Updated: Aug 16, 2020
Person 1: I saw your name on the list and I was like, Oh! I wonder who she is and now I know it’s you!.....You know…..FITZGERALD…. I was expecting a foreigner”.
Me: I am an Anglo-Indian, which means that’s somewhere up the line I have European descent hence the surname FITZGERALD. I am very much an Indian and not a foreigner.
Person 1: But you’re from…Kolkata… Isn’t that Bengali?
Me: Yes, but I am not a Bengali, I am an Anglo-Indian.
Person 2: She’s a ‘Banglo’- Indian. (laughs)
Person 1: ‘Banglo’- Indian! (laughs) That’s a really good one. (laughs again)
(Person 1 & 2 look at each other and laugh together)
Me: (smiling awkwardly) Me? ‘Banglo-Indian? Haha! (fakes laughter). I have never heard that before.
I remember this conversation as if it took place the previous night. I have not forgotten Person 1 and 2, in fact I still speak to them. I can recollect being seated on the floor with both of them, in one of the rooms, fascinated by the pictures and lights on the wall. I can’t forget how laughter, induced at my expense left a wide smile on their face. I recall how I just sat there…muted. I could hear myself saying ‘no! that’s not right’, ‘no! I am not that’, ‘no! you cannot call me that’, and more over ‘what makes you think you can call me that?’ but someone turned my volume down. I could not be heard amidst their laughter. I was only supposed to laugh and so forced myself to ha-ha, as it was the only thing allowed in that room, at that moment. After much hysteria stirred up due to my apparent foreign sounding surname…..
Person 1: But your name is really awesome…. Sounds so cool!.......
Me: (smiles awkwardly)...(still muted)
As a response to her ‘coolness’, I would like to have asked, ‘why did you not say this, while I was being called a ‘Banglo-Indian’ and ‘if you did think it sounded so cool, why did you laugh?’. I left the room a few minutes after the incident, choosing not stay on with them. After being baptized, with the newly approved identity of ‘Banglo-Indian’, I came back to ‘my space’ where naming was (….and is) not a precursor or reciprocal of social acceptance. I felt a mixture of emotions – anger, loneliness, disgust and surprise as I got into bed. Before sleeping that night, I resolved to not rub shoulders with them. The words ‘Banglo-Indian’ and their rolls of laughter haunted me in my REM cycle. When I woke up next morning, I decided this incident was not going to be lived again. It was the first time away from home and in a new place, that my peers saw me different from them - as someone who needed customization before being accepted. In short, it was the first time I feel odd. Yet oddly enough, I was determined to not affix myself in that position.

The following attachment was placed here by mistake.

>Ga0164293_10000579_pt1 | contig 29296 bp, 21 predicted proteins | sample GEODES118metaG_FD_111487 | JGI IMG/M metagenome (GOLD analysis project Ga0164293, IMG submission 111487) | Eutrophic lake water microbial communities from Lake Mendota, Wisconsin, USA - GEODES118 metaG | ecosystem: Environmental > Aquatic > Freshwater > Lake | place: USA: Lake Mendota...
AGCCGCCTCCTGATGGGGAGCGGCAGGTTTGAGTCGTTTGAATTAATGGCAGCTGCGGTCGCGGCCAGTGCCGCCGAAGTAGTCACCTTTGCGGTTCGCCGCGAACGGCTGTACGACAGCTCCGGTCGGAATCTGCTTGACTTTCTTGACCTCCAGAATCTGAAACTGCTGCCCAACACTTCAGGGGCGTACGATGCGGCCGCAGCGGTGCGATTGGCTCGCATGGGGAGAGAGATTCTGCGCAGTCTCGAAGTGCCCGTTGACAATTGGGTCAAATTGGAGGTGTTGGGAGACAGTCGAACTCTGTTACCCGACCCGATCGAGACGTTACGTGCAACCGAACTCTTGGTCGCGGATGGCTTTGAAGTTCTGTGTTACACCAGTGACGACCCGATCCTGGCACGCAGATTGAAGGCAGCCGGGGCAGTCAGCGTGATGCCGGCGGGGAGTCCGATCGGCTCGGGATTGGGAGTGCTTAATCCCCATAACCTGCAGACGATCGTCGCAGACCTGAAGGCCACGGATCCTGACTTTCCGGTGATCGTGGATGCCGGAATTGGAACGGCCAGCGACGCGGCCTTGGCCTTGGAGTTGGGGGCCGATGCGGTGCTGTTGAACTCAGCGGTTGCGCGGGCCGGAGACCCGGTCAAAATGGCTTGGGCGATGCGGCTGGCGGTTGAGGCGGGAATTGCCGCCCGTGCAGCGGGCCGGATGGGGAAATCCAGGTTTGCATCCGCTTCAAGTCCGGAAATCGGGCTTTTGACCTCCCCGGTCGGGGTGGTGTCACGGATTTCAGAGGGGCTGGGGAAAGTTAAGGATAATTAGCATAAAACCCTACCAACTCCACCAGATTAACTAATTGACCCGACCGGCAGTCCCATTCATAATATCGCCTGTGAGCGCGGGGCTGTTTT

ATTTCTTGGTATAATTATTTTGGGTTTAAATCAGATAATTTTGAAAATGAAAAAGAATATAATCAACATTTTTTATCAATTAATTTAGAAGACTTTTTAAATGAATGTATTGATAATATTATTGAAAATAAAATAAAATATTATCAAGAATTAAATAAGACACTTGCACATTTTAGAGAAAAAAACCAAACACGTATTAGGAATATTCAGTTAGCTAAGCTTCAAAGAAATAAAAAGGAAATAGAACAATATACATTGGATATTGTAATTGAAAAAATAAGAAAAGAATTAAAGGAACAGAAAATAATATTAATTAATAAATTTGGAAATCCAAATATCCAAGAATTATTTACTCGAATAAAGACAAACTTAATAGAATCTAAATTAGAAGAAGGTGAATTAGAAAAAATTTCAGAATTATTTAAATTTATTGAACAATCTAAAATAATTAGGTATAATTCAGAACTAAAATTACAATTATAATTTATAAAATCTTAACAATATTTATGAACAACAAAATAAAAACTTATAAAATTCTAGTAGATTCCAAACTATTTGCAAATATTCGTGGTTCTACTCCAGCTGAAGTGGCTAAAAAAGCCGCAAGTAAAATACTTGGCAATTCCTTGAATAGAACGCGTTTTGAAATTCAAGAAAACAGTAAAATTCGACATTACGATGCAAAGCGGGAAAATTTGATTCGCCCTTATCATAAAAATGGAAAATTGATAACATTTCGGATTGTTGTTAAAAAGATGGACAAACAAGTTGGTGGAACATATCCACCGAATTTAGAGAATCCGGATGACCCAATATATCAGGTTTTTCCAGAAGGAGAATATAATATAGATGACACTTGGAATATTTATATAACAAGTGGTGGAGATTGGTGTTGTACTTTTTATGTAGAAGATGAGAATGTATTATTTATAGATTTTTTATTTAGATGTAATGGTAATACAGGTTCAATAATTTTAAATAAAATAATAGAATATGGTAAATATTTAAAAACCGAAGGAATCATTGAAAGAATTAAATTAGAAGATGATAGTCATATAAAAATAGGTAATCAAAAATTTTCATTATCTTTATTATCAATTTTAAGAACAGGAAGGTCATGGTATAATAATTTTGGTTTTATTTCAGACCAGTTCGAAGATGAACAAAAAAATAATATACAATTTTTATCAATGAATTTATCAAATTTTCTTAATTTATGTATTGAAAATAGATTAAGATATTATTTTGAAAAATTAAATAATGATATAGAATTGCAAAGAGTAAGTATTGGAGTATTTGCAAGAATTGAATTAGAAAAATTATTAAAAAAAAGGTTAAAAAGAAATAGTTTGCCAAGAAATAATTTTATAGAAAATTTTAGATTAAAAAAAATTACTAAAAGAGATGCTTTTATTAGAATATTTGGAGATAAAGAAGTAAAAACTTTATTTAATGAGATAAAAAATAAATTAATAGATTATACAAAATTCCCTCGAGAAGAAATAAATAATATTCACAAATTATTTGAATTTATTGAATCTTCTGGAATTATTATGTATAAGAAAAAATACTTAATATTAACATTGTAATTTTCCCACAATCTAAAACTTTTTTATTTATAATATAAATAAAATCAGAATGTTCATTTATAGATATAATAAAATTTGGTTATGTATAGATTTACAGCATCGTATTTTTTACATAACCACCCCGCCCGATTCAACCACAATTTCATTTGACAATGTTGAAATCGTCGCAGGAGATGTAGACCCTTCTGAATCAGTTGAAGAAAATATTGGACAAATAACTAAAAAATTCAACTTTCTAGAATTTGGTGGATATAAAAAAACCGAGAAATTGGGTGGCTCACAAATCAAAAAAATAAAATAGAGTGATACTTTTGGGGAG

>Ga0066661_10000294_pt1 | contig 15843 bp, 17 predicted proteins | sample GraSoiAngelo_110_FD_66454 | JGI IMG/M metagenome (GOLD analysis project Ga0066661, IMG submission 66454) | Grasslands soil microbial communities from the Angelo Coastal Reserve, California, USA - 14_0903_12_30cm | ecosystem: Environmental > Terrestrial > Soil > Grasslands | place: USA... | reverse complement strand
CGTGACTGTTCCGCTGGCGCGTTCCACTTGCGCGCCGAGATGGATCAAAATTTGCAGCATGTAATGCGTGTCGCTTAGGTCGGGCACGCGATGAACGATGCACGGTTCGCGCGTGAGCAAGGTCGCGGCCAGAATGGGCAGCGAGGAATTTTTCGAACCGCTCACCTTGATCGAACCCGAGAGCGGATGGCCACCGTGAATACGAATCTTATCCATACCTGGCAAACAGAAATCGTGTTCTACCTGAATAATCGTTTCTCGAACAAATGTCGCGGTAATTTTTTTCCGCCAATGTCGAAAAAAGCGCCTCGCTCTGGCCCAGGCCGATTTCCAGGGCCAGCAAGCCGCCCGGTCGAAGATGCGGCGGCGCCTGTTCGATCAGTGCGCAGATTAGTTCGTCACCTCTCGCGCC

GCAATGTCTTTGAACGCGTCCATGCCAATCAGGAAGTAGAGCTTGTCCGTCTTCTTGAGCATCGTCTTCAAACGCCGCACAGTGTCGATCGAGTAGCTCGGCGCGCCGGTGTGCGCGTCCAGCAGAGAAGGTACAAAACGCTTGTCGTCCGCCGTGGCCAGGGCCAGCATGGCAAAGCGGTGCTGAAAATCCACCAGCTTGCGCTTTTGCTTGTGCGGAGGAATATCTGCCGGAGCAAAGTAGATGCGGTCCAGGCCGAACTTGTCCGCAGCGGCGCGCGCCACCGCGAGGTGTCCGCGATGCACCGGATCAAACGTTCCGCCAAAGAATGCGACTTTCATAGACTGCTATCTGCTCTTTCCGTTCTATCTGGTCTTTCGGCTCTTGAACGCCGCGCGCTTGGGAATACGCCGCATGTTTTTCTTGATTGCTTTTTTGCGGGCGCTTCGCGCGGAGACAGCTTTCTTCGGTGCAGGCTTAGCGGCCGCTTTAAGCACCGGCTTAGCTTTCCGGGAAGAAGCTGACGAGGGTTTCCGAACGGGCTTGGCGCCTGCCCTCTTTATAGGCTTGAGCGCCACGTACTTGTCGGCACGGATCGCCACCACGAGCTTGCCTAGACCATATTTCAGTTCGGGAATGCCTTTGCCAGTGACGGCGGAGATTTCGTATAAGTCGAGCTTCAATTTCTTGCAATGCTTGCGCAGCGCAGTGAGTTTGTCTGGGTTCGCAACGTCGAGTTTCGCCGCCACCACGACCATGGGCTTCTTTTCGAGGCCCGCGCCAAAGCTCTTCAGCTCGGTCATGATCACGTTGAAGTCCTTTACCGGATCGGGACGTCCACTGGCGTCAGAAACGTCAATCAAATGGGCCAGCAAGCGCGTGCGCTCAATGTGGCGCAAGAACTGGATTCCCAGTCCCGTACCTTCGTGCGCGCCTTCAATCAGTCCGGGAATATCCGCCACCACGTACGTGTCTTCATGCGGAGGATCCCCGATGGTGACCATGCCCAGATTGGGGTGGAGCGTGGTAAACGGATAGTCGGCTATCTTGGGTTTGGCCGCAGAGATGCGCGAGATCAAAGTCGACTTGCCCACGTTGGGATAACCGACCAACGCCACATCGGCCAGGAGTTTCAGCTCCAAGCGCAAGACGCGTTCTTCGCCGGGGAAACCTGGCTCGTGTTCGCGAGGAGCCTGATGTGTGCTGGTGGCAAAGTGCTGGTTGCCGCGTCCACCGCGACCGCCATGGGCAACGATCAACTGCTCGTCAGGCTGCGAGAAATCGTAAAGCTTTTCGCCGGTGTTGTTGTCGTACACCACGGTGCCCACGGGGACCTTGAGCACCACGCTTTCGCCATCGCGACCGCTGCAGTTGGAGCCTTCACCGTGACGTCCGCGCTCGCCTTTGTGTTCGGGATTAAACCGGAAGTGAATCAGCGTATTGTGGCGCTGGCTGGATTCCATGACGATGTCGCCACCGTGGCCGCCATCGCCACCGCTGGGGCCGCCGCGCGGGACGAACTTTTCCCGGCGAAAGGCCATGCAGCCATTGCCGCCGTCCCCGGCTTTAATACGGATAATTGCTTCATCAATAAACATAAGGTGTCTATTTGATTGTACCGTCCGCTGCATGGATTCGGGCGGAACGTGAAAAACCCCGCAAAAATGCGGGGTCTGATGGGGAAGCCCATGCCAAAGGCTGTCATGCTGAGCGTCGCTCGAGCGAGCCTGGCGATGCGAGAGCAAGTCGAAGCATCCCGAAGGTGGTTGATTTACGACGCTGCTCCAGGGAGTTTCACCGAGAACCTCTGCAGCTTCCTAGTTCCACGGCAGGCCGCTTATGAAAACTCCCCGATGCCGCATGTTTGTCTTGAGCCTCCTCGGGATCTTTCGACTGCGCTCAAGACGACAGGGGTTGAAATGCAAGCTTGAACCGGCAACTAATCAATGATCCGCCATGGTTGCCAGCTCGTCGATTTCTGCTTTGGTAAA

As I look back on the incident, it is evident that my determination gave me the courage to channel my negativity into motivation, and then use that energy to sustain being positive. Being in a new location with a peer group, most of whom belonged to dominant cultural groups was daunting. However, once I gathered courage to overcome that hesitancy, I learnt to navigate the volume system controls to ensure that I too could be heard. I am aware of the time lag between their reaction and my response. I feel the delay is largely due to the fact that I did not know how to unmute myself. Presently, as I introspect the incident, I have the same reaction as then – laughter. However, this time, it is not counterfeit but a conscious informed response evoked by their own laughter. In other words my laughter today, is a response to the naivety of their laughter which could not foresee it's ability to provoke me to make space to exist, survive and thrive. Persons 1 and 2 are aware of this 'self-discovery' and since then have refrained from calling me a 'Banglo-Indian'.
I find it strange that initially my identity as an Anglo-Indian (a minority cultural group), was accepted only after being associated with the dominant cultural group noted through the 'B' in the word 'Banglo-Indian'. It's like answering a MCQ question, with only one right answer - Kolkata : Bengali :: _____________? : Anglo-Indian . It seemed as though I was not allowed to be Anglo-Indian and belong to Kolkata simultaneously. But, I am of and from both and I exist despite the boundaries. As a Geographer, I cannot discount or overlook this experiences as one of the many forms of microaggressions countered in everyday spaces. As knowing as I am of it, I am humbly requesting if it can be, as knowing of me, if not more ?
P.S.: My ‘HaHa’ in the title is a satirical gesture to Persons 1 and 2 who unknowingly through their own laughter, provoked me to make space for sharing experiences of growing up with a cross-cultural identity. It is through their limited understanding of me that I harness limitless potential to make space for stories of many more identities born out of jokes, teasing and banter.
You could let me know of your thoughts and similar experiences at email@example.com.